• A guide to designing Account Security Mechanisms

    The history of the Internet is rife with examples of compromises arising both from poor security hygiene, and also from misguided attempts to "make it more secure" without first considering the implications of changes.

    In this post, I'll be detailing some of the decisions you should be making when designing account security and user management functionality.

    There's likely little in here that hasn't already been stated elsewhere, but I thought it might be helpful to put it all together in one post.

    The post itself is quite long, so headings are clicky links to themselves. For those with limited time, there's a Cheat Sheet style summary towards the bottom.

  • CentOS 8: Requiring a Yubikey OTP Press for SSH logins

    Some 7 years back, I wrote a guide to requiring a Yubikey OTP for SSH logins on CentOS. In the time that's passed, the process has changed (a little), so this documentation provides an updated reference.

    Although this is written (and tested) for CentOS 8, it should work equally well on CentOS 7 (and presumably also Rocky Linux) too.

    The (increased compared to my previous post) flexibility of Yubikeys, along with their relative ubiquity makes them a fantastic candidate for two-factor authentication tokens. Modern Yubikeys can do U2F as well as using their proprietary mechanism, allowing them to be used with a wide range of software.

    By the end of this documentation, we'll have configured a CentOS 8 server to require that a user provides a Yubikey press along with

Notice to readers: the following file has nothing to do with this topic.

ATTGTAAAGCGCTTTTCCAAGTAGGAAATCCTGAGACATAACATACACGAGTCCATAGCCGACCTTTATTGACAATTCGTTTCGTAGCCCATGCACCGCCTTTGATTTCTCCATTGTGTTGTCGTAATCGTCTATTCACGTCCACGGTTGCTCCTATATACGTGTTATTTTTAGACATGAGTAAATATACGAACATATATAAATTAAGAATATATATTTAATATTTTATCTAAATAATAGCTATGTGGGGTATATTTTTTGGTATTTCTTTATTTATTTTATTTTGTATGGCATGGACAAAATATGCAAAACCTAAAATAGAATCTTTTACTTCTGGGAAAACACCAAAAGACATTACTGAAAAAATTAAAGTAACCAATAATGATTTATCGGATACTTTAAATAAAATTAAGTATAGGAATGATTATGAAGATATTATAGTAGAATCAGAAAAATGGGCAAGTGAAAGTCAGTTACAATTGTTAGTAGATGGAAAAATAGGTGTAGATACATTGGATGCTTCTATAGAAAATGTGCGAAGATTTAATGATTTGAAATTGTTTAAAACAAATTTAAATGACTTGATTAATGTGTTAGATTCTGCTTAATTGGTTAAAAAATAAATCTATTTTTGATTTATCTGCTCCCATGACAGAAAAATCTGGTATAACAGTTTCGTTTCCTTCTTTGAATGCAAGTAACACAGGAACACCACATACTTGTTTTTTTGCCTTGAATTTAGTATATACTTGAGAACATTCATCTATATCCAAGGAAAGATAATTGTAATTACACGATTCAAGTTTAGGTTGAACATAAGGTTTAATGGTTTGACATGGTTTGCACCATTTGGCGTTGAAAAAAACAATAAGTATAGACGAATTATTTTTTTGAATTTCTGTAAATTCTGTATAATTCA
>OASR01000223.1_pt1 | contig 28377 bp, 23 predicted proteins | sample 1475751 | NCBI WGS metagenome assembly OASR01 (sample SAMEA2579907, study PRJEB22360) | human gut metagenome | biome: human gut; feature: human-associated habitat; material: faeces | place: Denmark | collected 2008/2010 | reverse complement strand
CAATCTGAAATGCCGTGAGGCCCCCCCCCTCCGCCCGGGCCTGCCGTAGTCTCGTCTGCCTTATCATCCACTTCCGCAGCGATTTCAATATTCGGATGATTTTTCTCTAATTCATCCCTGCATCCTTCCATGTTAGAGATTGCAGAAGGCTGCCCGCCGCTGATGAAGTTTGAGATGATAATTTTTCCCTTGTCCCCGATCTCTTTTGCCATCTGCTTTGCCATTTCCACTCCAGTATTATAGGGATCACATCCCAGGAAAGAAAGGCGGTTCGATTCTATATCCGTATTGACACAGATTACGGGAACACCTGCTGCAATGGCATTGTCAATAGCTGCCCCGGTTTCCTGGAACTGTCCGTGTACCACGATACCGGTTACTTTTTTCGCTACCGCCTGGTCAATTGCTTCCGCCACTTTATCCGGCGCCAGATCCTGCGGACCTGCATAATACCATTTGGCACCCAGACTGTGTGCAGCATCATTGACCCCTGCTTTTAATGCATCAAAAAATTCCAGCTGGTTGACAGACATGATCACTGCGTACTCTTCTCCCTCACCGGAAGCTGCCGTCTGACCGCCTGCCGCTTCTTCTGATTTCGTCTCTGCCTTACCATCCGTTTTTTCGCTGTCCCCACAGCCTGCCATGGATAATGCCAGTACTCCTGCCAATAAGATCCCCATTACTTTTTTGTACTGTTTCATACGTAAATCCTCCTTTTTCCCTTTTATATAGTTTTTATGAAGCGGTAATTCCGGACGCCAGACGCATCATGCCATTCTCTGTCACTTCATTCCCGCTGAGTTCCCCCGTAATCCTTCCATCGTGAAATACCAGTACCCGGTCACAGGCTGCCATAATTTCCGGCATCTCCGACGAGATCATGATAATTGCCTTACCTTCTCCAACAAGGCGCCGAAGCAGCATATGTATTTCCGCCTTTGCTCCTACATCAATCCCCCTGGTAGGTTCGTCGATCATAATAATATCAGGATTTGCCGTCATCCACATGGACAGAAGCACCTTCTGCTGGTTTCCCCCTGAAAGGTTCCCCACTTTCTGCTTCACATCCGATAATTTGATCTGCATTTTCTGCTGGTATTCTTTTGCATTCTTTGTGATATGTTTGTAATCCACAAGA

• Username AND
    • Account password, OR
    • Authorised SSH key

    For brevities sake, the majority of this documentation assumes you want root to manage user's yubikeys - something Yubico call Administrative level managment - switching between the two is relatively straight forward, so details on how to switch "User Level" will be given at the end of the document.

  • CentOS: Requiring a Yubikey OTP for SSH Password logins

    This documentation was written in 2014. A more up to date version can be found in CentOS 8: Requiring a Yubikey OTP Press for SSH logins


    The increasing ubiquity of the Yubikey makes it an ideal candidate for a Two-Factor Authentication mechanism, and configuring a CentOS based server to require a push of a Yubikey is particularly easy.

    By the end of this documentation, we'll have configured a CentOS server to require that a user provide the following in order to login via SSH, unless they already have a valid RSA key pair configured on the server

    • Username (obviously)
    • Account password
    • Valid Yubikey OTP

    For the sake of this documentation, we'll assume that you're using Yubico's validation servers (Yubicloud) rather than running your own (though if you are doing the latter, there's only one change in the configuration).